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Pet Health Education

A Comprehensive Guide to Rabbit Health

1. Why Rabbits Shouldn't Be Bathed

  1. Disruption of Skin Oil Balance: The oils on a rabbit's skin serve as a protective barrier, helping to prevent dryness and infection. Bathing can wash away these oils, leading to dry, itchy, and infected skin.

  2. Risk of Respiratory Infections: Rabbits have very sensitive ears and noses, and getting them wet can lead to respiratory infections and other health issues.

  3. Stress and Fear: Rabbits have a natural fear of water, so forcibly bathing them can cause stress and fear, negatively impacting their mental well-being.

If your rabbit is very dirty or has an odor, you can gently wipe them with a clean damp cloth or use some specially designed dry shampoo sprays for rabbits, but frequent use of these products is not recommended. Additionally, to help keep your rabbit clean, it's important to regularly clean their living area and provide ample clean water and high-quality food. If your rabbit experiences skin issues or other health problems, consult a veterinarian promptly.

2. What are the common diseases of domesticated rabbits?

 What medicines do rabbits take when they are sick, and what are the common diseases of rabbits? Rabbits, like other animals, can get sick, and when they do, they should be treated. Generally speaking, the most common rabbit diseases are colds, diarrhea, coccidia and so on. When encountering this situation, the owner can give them some targeted medicine, and if there is no effect after eating the medicine, it is best to take them to the hospital for treatment.
Recipes for rabbits:

Rabbits under 3 months old: alfalfa grass (a small handful in the morning and evening, rationed) + timothy grass (unlimited) + young rabbit food (3 to 5% of body weight up and down rationed) + plain water (unlimited)

Rabbits aged 3 to 6 months: Alfalfa grass (rationed) + Timothy grass (unlimited) + young rabbit food (rationed at 3-5% of body weight up and down ) + plain water (unlimited)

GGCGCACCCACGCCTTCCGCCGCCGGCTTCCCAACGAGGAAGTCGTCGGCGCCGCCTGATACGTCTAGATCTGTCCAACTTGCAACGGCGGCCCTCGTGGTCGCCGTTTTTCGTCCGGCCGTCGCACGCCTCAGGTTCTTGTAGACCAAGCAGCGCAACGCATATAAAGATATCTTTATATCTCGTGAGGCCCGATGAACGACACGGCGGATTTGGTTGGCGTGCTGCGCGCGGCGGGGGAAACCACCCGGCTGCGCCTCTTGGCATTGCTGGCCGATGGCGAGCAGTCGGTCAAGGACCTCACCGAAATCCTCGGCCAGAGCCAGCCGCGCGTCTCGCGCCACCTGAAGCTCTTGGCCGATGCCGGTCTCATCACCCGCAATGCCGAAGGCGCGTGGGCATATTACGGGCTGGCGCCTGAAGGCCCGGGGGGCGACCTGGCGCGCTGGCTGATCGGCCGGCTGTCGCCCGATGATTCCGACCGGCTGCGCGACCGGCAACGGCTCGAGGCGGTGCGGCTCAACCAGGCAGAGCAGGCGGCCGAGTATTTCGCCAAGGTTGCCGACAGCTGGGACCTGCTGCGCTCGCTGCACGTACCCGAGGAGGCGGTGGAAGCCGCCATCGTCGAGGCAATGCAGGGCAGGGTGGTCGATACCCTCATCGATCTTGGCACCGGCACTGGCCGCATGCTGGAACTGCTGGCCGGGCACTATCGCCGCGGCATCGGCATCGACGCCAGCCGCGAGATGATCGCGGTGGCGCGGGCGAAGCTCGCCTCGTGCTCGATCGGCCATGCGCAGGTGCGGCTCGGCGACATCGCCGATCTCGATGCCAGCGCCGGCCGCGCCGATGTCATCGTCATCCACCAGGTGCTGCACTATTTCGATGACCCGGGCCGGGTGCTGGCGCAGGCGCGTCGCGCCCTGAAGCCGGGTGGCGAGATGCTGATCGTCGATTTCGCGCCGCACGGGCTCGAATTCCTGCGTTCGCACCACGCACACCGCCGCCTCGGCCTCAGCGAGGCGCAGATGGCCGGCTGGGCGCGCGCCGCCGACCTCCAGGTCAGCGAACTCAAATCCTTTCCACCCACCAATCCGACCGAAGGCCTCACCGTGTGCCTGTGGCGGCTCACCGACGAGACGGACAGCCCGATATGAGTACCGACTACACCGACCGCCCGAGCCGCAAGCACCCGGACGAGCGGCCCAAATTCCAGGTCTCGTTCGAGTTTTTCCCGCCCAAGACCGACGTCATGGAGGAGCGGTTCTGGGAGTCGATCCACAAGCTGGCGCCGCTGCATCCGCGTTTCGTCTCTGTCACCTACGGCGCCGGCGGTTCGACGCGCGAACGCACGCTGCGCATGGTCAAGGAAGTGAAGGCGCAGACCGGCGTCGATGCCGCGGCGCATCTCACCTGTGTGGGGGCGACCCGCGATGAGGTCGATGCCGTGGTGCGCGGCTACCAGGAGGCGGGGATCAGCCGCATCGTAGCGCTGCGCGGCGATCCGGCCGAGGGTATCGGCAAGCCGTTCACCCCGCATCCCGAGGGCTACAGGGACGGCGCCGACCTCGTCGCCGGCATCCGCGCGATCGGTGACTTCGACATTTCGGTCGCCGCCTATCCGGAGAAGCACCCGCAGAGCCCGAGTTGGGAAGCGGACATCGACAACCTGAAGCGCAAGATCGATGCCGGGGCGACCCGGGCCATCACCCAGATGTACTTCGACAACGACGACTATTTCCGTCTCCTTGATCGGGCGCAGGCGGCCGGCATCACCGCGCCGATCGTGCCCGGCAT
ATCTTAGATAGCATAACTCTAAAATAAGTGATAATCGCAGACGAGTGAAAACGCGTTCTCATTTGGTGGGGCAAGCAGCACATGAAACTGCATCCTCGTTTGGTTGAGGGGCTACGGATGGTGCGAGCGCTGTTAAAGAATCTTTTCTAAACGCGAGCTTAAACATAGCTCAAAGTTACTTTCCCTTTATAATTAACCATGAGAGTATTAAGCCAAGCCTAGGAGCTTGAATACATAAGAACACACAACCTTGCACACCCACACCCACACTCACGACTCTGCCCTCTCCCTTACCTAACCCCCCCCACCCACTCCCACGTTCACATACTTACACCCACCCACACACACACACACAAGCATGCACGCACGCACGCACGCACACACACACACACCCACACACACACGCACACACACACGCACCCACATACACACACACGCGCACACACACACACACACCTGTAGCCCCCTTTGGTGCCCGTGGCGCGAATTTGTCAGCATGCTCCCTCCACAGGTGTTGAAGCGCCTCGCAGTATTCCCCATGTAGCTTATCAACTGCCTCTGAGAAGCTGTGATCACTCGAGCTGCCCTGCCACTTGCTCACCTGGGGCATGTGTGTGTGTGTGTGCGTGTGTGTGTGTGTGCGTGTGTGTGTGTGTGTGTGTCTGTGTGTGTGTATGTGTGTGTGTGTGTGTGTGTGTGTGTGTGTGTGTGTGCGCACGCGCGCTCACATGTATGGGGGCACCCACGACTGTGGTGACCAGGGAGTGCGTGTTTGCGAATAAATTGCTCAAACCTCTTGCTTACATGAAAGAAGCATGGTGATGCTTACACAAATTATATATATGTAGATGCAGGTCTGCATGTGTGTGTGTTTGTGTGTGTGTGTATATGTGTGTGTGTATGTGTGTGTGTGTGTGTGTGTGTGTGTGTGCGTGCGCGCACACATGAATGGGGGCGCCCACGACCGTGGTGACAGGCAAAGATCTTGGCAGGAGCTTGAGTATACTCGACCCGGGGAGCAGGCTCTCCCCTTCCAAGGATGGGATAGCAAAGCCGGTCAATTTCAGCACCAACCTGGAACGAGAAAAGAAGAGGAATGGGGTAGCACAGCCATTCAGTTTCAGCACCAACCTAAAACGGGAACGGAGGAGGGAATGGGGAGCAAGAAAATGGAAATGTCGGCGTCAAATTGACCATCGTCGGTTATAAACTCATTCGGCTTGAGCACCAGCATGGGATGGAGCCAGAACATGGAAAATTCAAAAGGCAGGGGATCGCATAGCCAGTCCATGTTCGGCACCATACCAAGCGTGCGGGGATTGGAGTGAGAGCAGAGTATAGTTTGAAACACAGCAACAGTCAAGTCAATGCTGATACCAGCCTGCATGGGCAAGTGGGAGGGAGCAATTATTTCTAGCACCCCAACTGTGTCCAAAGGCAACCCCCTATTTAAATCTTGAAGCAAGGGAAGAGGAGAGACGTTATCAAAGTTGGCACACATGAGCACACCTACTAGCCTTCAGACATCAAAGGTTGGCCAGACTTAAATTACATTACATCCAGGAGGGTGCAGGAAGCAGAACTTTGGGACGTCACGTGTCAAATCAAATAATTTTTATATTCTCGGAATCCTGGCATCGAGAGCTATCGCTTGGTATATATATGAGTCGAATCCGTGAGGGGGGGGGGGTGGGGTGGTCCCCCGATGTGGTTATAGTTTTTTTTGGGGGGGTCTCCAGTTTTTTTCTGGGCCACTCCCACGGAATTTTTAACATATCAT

Rabbits over 6 months old: Timothy grass (unlimited) + Adult rabbit food (rationed feeding) + Boiled water (unlimited) + Appropriate amount of fresh vegetables and fruits

Especially the rabbit food, adjust it yourself according to the growth of the rabbit and its own situation.

  1. Rabbit Viral Hemorrhagic Disease (Rabbit Hemorrhagic Disease): A highly contagious disease caused by the rabbit hemorrhagic disease virus. It primarily affects young and adult rabbits over three months old, with a mortality rate of over 95%. Symptoms include sudden collapse, convulsions, high fever, respiratory distress, and bloody discharge from the nose. Vaccination is key for prevention.

  2. Pasteurellosis (Snuffles): Caused by Pasteurella multocida bacteria, this disease mainly affects rabbits aged 2-6 months, particularly in spring. Symptoms include high fever, respiratory distress, sneezing, nasal discharge, and diarrhea. Vaccination and antibiotic treatment are effective preventive measures and treatments.


3. How to take good care of rabbits when you're new to raising rabbits?

Caring for rabbits properly is crucial for their well-being. Just like dogs need regular grooming, baths, and nail trimming to stay clean, rabbits require regular grooming, nail trimming, and maintaining a clean living environment. Additionally, regular veterinary check-ups are essential to ensure their health. Providing adequate food and water to meet their nutritional needs is important too. Offering plenty of love and companionship during daily interactions helps them feel cared for. Controlling indoor temperature ensures they live in a suitable environment. Patience and attention to detail are key when caring for pets, as understanding their preferences and habits allows for appropriate care. This way, both dogs and rabbits can live healthy, happy lives as cherished companions.

Steps for Rabbit Care:

  1. Rabbits are beloved pets, and proper care is essential. Firstly, ensure they have a clean and comfortable living environment. Clean the hutch daily, replace bedding with fresh wood shavings or hay, and maintain good ventilation to prevent bacterial growth. Additionally, regularly trim their nails to prevent overgrowth. Be cautious when bathing rabbits, ensuring water temperature and bathing products are safe to avoid harming them.

  2. Besides cleanliness and grooming, rabbits' diet requires careful attention. They mainly eat hay, but fresh vegetables and fruits can be added in moderation as supplements. Avoid giving them overly sweet or greasy foods. Ensure they have access to fresh, clean water at all times. Regularly check their health, including temperature and stool condition, to promptly address any issues.